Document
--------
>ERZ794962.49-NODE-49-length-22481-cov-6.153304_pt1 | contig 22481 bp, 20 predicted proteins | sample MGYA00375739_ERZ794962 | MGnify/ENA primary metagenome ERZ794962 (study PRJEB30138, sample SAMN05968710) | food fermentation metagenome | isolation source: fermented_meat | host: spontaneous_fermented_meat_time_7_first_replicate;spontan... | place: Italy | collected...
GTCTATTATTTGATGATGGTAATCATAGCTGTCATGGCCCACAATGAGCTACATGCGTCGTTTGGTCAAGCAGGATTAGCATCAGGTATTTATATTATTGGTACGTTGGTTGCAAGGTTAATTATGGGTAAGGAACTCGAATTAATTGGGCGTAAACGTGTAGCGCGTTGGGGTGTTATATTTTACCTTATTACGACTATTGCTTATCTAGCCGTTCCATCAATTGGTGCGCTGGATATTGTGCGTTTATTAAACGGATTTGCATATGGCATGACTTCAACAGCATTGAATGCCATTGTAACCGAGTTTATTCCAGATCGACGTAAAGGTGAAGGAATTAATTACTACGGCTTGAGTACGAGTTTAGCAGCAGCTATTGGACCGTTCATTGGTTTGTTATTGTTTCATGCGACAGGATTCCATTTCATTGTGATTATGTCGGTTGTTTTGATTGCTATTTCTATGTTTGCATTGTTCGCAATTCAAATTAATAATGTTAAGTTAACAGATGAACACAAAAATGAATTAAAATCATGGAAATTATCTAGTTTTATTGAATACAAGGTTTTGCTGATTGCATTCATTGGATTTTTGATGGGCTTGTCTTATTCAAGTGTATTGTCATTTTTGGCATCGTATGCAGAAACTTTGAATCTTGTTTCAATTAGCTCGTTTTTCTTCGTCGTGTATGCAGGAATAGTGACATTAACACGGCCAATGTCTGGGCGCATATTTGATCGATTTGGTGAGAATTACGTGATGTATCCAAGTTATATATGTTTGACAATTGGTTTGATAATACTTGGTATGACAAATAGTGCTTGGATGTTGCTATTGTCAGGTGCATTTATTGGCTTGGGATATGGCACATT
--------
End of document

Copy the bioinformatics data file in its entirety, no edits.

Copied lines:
>ERZ794962.49-NODE-49-length-22481-cov-6.153304_pt1 | contig 22481 bp, 20 predicted proteins | sample MGYA00375739_ERZ794962 | MGnify/ENA primary metagenome ERZ794962 (study PRJEB30138, sample SAMN05968710) | food fermentation metagenome | isolation source: fermented_meat | host: spontaneous_fermented_meat_time_7_first_replicate;spontan... | place: Italy | collected...
GTCTATTATTTGATGATGGTAATCATAGCTGTCATGGCCCACAATGAGCTACATGCGTCGTTTGGTCAAGCAGGATTAGCATCAGGTATTTATATTATTGGTACGTTGGTTGCAAGGTTAATTATGGGTAAGGAACTCGAATTAATTGGGCGTAAACGTGTAGCGCGTTGGGGTGTTATATTTTACCTTATTACGACTATTGCTTATCTAGCCGTTCCATCAATTGGTGCGCTGGATATTGTGCGTTTATTAAACGGATTTGCATATGGCATGACTTCAACAGCATTGAATGCCATTGTAACCGAGTTTATTCCAGATCGACGTAAAGGTGAAGGAATTAATTACTACGGCTTGAGTACGAGTTTAGCAGCAGCTATTGGACCGTTCATTGGTTTGTTATTGTTTCATGCGACAGGATTCCATTTCATTGTGATTATGTCGGTTGTTTTGATTGCTATTTCTATGTTTGCATTGTTCGCAATTCAAATTAATAATGTTAAGTTAACAGATGAACACAAAAATGAATTAAAATCATGGAAATTATCTAGTTTTATTGAATACAAGGTTTTGCTGATTGCATTCATTGGATTTTTGATGGGCTTGTCTTATTCAAGTGTATTGTCATTTTTGGCATCGTATGCAGAAACTTTGAATCTTGTTTCAATTAGCTCGTTTTTCTTCGTCGTGTATGCAGGAATAGTGACATTAACACGGCCAATGTCTGGGCGCATATTTGATCGATTTGGTGAGAATTACGTGATGTATCCAAGTTATATATGTTTGACAATTGGTTTGATAATACTTGGTATGACAAATAGTGCTTGGATGTTGCTATTGTCAGGTGCATTTATTGGCTTGGGATATGGCACATT